Workers remaining after layoff can handle reduced workload: public works deputy manager
The deputy manager of public works for St. John’s says the city’s reduced snowclearing staff will be able to handle the spring’s final snowfalls.
At Monday’s regular city council meeting, Paul Mackey acknowledged the concern expressed Monday after it was reported that the city laid off temporary snowclearing staff last week, as it does every year at this time.
An employee of the City of St. John’s turns onto Stamps Lane from Empire Avenue on Monday afternoon in a snow plow. — Photo by Joe Gibbons/The Telegram
The news came on a day St. John’s was hit by nearly 20 centimetres of snow, with more expected Wednesday.
“The third week of March is our normal time when we scale back our operations after a full winter season,” he said.
“We go from a total of 180 operators down to 50, but when we have the 180, they’re spread out over three shifts, actually, so there’s actually only 60 working at any given time on a shift.”
Mackey said the 50 current workers were out Monday, resp-onding as the city normally would.
“The concern, of course, is that if we get back-to-back storms or extended storms, how will we address those kinds of things?” Mackey said, adding there are a few factors to consider. “One is that we can work overtime, so those people that are working today can work up to 16 hours, so we cover off those types of situations with overtime.”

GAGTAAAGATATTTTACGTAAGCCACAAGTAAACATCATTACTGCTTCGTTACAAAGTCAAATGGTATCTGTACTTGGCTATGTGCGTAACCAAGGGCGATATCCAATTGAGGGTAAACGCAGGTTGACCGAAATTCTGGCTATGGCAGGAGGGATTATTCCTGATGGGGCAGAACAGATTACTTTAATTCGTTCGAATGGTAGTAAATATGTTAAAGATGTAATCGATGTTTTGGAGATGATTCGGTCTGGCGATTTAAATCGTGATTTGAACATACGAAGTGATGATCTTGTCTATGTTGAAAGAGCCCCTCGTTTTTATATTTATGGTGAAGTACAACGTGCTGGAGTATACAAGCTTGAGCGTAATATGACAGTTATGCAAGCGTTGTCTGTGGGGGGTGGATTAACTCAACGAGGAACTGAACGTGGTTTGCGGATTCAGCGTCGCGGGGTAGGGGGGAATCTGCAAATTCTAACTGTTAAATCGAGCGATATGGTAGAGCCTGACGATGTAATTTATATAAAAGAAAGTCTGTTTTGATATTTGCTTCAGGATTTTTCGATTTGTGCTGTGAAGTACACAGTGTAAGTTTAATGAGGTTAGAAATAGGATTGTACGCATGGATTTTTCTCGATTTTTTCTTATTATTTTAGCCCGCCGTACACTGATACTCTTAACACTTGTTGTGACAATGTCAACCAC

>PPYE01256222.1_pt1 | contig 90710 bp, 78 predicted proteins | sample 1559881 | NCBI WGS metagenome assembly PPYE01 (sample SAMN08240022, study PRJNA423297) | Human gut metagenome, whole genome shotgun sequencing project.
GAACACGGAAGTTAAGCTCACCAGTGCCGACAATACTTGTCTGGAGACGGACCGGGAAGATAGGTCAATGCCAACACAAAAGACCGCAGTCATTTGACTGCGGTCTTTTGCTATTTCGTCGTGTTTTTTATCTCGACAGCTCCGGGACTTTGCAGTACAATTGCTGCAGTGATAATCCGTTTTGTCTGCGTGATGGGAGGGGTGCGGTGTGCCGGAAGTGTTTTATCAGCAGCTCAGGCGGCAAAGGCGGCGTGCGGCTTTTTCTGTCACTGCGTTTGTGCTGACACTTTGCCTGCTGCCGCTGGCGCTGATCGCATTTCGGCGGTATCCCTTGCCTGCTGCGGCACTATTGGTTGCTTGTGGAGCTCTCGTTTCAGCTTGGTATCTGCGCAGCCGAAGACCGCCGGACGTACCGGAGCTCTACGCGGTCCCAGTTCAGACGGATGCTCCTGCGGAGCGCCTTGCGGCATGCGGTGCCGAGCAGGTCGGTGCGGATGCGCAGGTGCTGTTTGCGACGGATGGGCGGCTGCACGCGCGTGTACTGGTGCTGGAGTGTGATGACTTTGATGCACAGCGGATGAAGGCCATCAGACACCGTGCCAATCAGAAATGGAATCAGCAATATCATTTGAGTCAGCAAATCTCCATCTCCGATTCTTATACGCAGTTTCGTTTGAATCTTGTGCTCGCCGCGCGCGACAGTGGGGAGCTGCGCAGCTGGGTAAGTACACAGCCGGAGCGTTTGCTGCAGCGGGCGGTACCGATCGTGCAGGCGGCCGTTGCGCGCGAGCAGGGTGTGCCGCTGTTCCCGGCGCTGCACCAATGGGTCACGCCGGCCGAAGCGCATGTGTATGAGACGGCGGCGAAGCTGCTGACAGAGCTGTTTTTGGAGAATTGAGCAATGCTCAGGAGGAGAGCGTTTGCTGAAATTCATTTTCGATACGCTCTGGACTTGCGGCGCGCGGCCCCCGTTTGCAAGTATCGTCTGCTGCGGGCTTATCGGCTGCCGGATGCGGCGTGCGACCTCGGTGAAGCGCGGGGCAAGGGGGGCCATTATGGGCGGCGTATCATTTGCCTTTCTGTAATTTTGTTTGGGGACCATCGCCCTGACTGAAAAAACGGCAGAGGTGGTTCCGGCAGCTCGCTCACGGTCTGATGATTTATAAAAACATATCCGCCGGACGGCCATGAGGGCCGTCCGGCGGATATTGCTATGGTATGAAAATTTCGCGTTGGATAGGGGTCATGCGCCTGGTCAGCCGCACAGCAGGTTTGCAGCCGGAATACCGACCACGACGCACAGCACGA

As of Friday, the city has spent $348,222 on snowclearing overtime, 16 per cent more than its budgeted amount of $300,000 for all of 2014.
“The other thing that we do is, of the people that are laid off or reassigned to spring jobs, there’s about 30 operators among the group that are still with the city in different divisions,” said Mackey. “So we have the ability to recall them or reassign them during a storm to assist and to help out and to back up the 50 people that are on the normal day shift.”
This time of year, the city is finished with snow removal and snowblower operations, said Mackey. “When we get snow now, it’ll likely melt before we have to truck it. We have everything pretty well blown back and removed, and there’s room to push back for a storm. So the actual workload is a lot less in terms of snow-clearing. We’re primarily doing ice control and plowing, and we’re not doing those other activities that would take up a lot of those staff that would be on during the winter time.”
So far this year, the city has spent $5.6 million of the $16 million budgeted for snow clearing in 2014, about $742,000 more than anticipated for the year-to-date. The biggest dents in the year-to-date expenditures are overtime — the amount budgeted for the year-to-date is just $130,000, less than half the amount spent — and salt. So far, the city has spent $1.9 million on salt, up from the $1.35 million anticipated by this date and more than half of the $3.15-million budgeted. The city has also spent $96,000 on truck rentals, more than six times the $15,000 allocated for all of 2014.